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How to Understand the Bible

7 Scriptural Threads for More Complete Bible Understanding

Many people are unaware of several basic threads running through Scripture that, when recognized, open our understanding. Following are seven threads vital to piecing together a more complete understanding of the Bible.

  1. The true gospel:

    Many people reduce the gospel to a message about Jesus Christ. Yet it is mainly about the coming Kingdom of God and how one can be a part of it through Him. This is a powerful message of God’s plan for all humankind, first encompassing individuals who surrender to God and become part of His Church, to be followed by far more in the world tomorrow.

    The true gospel proclaims vital truths. It prophetically reveals events and will continue to do so up until and after Christ returns. 

  2. The purpose of salvation is a new creation:

    Salvation is the goal, the culmination of God’s plan set in motion with the creation of the first man and woman. The creation was not finished with the events of Genesis 1; those were just the first physical phase of God’s creation process. God’s creation will continue far into the future.

    Man was created a physical being. While he has a spiritual component that gives him intellect, the human spirit, there is no consciousness apart from the body (Ecclesiastes 9:5, 10). Man is mortal, not immortal. He has the opportunity to receive God’s Spirit so he can develop spiritual character and eventually be transformed into a perfect spiritual creation. 

  3. The Bible’s interpretation of symbols:

    Many of the prophetic truths of the Bible have been expressed by God through the use of symbols. The book of Daniel, for instance, is replete with various symbols—images and animals, some real, some fantastic, some explained, some left unexplained. Some symbols were used, not to make the meaning clearer, but to hide the message until God reveals their meaning at or near the time of the end (Daniel 12:8-9).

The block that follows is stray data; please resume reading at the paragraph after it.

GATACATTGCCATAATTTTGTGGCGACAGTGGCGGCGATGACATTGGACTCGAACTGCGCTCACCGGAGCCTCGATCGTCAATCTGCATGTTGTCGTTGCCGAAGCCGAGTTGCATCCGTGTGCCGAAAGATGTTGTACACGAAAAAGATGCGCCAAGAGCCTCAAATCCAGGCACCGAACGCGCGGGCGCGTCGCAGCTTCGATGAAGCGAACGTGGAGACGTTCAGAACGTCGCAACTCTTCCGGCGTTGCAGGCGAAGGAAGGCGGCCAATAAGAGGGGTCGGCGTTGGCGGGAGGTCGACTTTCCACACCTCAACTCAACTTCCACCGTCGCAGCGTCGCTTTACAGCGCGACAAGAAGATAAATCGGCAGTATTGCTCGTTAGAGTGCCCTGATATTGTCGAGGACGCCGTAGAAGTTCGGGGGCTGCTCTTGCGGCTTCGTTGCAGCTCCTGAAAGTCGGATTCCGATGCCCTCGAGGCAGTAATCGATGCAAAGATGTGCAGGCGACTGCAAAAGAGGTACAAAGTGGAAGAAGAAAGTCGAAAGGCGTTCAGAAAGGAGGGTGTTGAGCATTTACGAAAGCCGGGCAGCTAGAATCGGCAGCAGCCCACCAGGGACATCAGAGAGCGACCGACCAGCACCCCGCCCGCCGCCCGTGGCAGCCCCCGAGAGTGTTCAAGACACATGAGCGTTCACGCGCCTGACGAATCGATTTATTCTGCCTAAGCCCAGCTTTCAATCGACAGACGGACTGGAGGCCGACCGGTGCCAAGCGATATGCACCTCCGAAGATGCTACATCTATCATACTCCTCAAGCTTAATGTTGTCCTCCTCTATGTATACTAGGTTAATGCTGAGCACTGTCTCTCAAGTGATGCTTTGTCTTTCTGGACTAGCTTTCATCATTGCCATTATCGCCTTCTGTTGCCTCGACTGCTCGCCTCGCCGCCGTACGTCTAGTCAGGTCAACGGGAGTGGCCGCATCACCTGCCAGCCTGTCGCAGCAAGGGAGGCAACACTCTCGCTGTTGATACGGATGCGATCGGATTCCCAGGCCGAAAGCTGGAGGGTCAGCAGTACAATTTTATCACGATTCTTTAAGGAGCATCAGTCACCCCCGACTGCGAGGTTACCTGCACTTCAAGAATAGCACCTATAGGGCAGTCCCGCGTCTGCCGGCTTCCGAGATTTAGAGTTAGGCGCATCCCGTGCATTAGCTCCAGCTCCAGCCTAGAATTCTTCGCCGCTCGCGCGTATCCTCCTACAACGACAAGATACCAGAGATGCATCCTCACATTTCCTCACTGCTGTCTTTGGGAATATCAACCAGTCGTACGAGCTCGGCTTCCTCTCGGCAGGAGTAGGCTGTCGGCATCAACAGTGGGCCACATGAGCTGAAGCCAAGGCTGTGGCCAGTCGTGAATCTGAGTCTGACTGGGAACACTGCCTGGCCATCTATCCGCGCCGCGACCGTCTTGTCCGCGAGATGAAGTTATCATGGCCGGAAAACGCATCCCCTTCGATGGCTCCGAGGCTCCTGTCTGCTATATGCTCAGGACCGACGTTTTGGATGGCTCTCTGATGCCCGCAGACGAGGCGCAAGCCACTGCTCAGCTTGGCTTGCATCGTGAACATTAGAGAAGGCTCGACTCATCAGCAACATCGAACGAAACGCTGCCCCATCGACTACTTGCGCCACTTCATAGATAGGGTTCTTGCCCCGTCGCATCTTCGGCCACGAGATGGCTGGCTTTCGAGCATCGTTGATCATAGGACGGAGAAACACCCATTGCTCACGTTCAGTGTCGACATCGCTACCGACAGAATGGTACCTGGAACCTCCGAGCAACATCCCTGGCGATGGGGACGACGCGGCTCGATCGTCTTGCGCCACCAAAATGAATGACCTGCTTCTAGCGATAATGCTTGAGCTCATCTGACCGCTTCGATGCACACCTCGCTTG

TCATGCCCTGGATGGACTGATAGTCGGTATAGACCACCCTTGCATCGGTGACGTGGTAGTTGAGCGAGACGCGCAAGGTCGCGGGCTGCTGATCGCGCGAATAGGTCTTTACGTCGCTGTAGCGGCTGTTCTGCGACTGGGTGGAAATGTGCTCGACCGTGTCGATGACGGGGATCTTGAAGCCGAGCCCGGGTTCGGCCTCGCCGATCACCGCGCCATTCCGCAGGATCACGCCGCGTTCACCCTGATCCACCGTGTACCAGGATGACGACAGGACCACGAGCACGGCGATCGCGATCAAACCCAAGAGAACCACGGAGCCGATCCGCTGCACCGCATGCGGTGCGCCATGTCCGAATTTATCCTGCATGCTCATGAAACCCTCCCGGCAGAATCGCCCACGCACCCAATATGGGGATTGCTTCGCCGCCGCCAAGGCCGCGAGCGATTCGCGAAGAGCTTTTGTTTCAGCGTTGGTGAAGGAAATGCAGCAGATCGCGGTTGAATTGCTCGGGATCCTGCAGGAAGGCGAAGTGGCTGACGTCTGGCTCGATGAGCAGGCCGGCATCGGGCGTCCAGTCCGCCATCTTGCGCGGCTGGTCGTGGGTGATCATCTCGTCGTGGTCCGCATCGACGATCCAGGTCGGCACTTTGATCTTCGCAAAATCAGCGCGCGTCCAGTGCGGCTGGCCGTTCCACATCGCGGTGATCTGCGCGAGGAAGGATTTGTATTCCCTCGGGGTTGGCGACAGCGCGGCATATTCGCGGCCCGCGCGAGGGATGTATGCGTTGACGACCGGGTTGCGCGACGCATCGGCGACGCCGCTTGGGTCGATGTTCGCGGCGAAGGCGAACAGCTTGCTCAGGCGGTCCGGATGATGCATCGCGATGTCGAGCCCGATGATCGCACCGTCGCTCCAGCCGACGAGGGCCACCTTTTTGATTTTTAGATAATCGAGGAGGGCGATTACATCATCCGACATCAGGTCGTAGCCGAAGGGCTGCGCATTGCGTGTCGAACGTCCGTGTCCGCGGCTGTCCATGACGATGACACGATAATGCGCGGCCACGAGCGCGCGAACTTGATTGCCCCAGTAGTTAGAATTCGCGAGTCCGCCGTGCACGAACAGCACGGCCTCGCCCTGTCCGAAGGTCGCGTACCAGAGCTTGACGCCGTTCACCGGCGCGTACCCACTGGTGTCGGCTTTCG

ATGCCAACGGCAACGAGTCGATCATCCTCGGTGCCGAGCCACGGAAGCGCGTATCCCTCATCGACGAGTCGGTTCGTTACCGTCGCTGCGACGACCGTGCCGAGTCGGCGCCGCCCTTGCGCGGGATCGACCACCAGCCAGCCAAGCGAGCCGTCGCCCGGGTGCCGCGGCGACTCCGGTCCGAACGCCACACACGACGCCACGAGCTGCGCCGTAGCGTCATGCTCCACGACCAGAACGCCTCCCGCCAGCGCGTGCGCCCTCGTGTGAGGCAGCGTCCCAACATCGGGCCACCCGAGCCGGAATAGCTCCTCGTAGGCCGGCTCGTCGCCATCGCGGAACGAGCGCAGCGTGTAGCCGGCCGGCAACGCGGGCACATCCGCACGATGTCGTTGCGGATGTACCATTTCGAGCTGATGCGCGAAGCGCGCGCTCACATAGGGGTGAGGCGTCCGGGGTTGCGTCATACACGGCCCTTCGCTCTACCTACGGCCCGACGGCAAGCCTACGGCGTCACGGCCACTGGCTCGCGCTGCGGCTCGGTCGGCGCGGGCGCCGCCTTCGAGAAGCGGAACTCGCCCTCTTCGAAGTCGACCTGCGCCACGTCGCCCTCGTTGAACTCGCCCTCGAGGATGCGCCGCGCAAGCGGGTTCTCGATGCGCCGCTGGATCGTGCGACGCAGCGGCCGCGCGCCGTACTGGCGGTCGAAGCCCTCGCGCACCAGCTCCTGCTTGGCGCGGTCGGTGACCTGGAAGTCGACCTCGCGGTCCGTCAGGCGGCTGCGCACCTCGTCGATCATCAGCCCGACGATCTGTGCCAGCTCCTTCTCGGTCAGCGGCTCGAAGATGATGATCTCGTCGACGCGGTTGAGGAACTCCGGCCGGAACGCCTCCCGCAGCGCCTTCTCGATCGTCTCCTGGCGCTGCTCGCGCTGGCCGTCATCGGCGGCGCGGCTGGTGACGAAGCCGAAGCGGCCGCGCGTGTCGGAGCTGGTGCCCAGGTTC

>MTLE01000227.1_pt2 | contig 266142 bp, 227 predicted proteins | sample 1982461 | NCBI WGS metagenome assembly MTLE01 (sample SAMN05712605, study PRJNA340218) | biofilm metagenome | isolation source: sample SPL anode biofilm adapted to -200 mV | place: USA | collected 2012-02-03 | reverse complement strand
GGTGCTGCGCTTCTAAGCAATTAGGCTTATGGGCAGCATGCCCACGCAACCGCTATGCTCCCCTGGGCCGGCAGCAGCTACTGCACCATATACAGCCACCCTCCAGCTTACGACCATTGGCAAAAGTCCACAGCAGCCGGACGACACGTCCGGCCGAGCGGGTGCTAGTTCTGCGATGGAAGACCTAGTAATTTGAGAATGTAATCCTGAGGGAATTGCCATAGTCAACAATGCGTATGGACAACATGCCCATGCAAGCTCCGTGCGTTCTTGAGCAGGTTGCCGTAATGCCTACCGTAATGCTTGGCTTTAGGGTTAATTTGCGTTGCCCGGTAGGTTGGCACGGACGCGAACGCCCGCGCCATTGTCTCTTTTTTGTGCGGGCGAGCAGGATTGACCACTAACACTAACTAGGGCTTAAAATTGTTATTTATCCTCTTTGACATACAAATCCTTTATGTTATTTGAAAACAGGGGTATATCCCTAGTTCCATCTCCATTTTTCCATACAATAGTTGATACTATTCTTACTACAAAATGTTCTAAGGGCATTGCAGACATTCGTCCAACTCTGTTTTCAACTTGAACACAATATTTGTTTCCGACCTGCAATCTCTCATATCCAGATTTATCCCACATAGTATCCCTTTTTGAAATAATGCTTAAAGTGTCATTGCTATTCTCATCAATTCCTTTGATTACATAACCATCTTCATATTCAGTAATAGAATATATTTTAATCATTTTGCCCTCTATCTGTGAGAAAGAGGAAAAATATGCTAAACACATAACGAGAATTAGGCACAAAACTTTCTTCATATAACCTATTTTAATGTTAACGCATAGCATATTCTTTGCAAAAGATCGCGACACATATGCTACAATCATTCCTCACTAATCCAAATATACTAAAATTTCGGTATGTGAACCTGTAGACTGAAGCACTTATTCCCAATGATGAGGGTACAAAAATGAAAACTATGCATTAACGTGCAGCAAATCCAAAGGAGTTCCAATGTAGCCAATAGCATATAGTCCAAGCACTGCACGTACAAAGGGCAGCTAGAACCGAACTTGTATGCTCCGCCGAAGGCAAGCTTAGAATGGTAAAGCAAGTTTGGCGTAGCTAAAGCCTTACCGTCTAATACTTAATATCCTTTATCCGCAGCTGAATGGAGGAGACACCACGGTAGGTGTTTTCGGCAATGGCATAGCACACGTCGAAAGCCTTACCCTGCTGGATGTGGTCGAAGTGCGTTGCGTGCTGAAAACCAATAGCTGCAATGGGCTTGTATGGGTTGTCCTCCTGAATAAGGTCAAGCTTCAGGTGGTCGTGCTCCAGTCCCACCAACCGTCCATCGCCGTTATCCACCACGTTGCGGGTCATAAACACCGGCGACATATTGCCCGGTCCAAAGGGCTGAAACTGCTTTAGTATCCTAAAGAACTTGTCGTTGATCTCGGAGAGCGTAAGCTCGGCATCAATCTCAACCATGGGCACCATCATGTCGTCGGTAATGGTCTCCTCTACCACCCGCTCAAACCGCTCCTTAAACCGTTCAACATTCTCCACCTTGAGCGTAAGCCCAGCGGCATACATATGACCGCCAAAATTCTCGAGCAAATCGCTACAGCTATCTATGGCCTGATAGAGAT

For centuries men have tried to interpret these symbols according to their own ideas, resulting mostly in chaos and confusion. An important key to understanding biblical prophecy is that these symbols must be plainly interpreted in the Bible itself, in the immediate context or elsewhere. Strictly human interpretations are of no value. We must seek out and rely on God’s interpretation, not our own. 

  4. God’s dual method: Throughout Scripture we can see the principle of duality repeatedly revealed. The physical creation in Genesis 1 leads to the spiritual creation described in Revelation 21 and 22. The first Adam, of physical matter, of the earth, prefigured the second Adam, Jesus Christ, of the Spirit (1 Corinthians 15:47-49).
    Duality also appears in Bible prophecy. Sometimes there may be a preliminary fulfillment, a forerunner of a later or final fulfillment, usually at the end time.
  5. God’s annual festivals: God gave seven annual feasts or festivals as guideposts to remember and reveal key aspects of His plan of salvation. These are listed together in Leviticus 23. Each one pictures a step in this process for individuals and, ultimately, for all humanity.
    • Passover pictures the death of Jesus Christ for our sins and the opportunity God gives us, on repentance, to have our sins forgiven.
    • The Feast of Unleavened Bread, which lasts seven days, shows that repentant people are to live spiritually pure lives after having sin’s penalty removed by the sacrifice of Jesus. Christians are to reject sin (symbolized by putting out physical leaven) and live a new life patterned after Christ’s and characterized by sincerity and truth.